If her brothers had any suspicions or concerns, they did not voice them to Elisa.
It was easy to forget the mystics and clerics in the days that followed. There was almost too much to do in the Golden City.
They were kept busy with meetings and meals. Elisa could see that her brothers– especially the younger brothers– tired of the endless ceremonies in the palace. They were keen to explore the marketplace full of novel tools and spices. At least one or two wished to roam the streets, seeking to confirm the reputed charm of elven women.
However, the Swans were not merely exploring adventurers. As king’s heirs, even banished ones, they were to be discouraged from moving freely throughout the city without escort. Her brothers asked why this was so and were told that there was no danger to them. There were no hidden resentments against humans. Rather, the human Swans were curiosities and would be swarmed by fairy folk and city residents if left unattended.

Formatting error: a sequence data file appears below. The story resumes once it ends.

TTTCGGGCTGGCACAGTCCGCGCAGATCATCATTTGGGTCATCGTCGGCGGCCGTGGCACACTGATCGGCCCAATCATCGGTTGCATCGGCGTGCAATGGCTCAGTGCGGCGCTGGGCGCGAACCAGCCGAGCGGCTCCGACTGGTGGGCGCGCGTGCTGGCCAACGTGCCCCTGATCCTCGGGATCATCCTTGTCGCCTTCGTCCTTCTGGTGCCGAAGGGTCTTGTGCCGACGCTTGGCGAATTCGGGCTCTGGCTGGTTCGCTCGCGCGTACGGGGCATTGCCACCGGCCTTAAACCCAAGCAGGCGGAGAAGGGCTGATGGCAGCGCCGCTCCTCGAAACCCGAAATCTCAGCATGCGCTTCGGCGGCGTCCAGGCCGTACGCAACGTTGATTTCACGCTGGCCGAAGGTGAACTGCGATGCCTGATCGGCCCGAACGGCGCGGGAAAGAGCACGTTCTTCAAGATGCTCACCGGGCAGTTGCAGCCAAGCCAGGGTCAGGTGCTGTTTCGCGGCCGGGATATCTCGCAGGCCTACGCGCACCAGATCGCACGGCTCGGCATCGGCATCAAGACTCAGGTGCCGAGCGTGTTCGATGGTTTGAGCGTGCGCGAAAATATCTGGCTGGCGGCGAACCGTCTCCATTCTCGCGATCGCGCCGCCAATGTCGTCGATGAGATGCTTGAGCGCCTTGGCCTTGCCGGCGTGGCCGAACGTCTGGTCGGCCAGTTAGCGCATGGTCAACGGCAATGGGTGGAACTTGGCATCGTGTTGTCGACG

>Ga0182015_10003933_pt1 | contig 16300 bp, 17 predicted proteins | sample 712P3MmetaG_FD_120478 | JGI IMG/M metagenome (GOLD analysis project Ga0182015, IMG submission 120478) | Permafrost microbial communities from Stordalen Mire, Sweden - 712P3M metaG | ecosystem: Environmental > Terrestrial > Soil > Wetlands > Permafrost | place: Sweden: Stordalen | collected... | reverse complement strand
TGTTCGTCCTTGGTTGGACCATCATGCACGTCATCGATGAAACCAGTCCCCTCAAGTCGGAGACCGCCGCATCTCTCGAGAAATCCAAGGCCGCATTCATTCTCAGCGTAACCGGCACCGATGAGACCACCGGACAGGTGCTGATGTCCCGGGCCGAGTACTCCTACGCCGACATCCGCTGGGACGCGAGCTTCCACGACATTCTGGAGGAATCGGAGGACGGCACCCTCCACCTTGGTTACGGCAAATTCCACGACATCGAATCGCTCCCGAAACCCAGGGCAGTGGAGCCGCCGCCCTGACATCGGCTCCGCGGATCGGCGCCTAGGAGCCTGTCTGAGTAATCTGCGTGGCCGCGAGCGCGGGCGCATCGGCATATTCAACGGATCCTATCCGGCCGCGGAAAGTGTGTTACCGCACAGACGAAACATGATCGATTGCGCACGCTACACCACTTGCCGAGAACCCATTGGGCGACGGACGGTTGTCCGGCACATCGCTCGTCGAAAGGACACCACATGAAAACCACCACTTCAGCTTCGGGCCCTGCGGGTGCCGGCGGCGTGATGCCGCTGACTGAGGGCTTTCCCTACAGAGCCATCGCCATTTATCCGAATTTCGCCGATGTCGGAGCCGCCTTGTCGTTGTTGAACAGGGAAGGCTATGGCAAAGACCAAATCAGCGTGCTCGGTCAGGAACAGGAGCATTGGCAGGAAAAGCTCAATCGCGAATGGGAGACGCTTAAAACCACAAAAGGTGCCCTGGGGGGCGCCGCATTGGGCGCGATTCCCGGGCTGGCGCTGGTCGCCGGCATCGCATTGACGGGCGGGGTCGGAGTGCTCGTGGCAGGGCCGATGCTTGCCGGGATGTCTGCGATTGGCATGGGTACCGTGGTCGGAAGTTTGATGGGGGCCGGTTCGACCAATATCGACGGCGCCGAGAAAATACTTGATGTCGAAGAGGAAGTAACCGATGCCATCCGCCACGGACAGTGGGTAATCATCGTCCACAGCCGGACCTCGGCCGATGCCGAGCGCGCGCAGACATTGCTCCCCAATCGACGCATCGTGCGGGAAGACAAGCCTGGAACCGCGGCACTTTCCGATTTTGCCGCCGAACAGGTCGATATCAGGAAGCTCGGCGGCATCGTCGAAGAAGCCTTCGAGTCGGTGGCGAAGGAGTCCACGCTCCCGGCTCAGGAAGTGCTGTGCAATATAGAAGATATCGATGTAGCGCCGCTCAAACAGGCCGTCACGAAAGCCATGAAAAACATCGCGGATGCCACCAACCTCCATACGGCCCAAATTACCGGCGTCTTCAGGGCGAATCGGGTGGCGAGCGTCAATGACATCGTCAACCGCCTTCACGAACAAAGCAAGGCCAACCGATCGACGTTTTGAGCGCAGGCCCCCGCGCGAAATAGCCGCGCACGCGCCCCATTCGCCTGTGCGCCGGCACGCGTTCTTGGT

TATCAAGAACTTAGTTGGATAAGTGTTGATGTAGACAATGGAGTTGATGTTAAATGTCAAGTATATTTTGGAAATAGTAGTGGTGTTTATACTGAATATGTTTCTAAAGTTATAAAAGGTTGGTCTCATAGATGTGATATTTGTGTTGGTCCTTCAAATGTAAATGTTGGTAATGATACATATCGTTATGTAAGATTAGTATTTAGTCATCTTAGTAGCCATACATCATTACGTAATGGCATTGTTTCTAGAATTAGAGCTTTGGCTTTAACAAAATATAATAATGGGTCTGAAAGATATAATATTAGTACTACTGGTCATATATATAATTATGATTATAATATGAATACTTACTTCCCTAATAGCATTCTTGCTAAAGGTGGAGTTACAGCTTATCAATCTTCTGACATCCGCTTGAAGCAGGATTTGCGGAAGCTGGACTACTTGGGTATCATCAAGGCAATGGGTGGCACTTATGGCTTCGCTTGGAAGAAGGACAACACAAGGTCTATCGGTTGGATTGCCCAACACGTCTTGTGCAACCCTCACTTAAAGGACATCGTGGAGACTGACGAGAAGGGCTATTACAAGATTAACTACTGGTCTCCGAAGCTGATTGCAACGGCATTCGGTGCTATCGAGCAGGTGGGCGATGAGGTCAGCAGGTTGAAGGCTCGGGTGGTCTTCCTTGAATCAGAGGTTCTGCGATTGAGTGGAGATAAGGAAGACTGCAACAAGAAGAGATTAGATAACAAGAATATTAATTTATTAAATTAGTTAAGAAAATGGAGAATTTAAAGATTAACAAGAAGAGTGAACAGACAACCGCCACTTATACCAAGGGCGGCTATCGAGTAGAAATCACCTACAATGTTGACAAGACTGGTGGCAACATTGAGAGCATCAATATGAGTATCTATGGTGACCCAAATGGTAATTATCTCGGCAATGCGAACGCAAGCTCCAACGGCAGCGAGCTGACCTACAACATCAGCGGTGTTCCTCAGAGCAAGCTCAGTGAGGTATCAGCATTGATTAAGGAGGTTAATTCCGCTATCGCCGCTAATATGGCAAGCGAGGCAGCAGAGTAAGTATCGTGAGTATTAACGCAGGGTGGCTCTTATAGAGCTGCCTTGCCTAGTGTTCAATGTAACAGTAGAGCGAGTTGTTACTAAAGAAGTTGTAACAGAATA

But the brothers’ preferences for the outdoors became known. Soon the letters from the king’s extensive family were numerous. The invitations changed from offering meals and performances to sailing and other outings.
Elisa might have liked to accompany her brothers as they explored the city but this very idea unsettled them and the guards. As such, Elisa chose her invitations carefully — deciding to keep to affairs that generally were attended by the king’s many wives and female relatives.
In this way, the siblings’ time was divided.
Because she came without any manner of maid or servant, the dowager elf — the eldest female relative to the king — assigned her a companion to keep her company when her brothers were not about.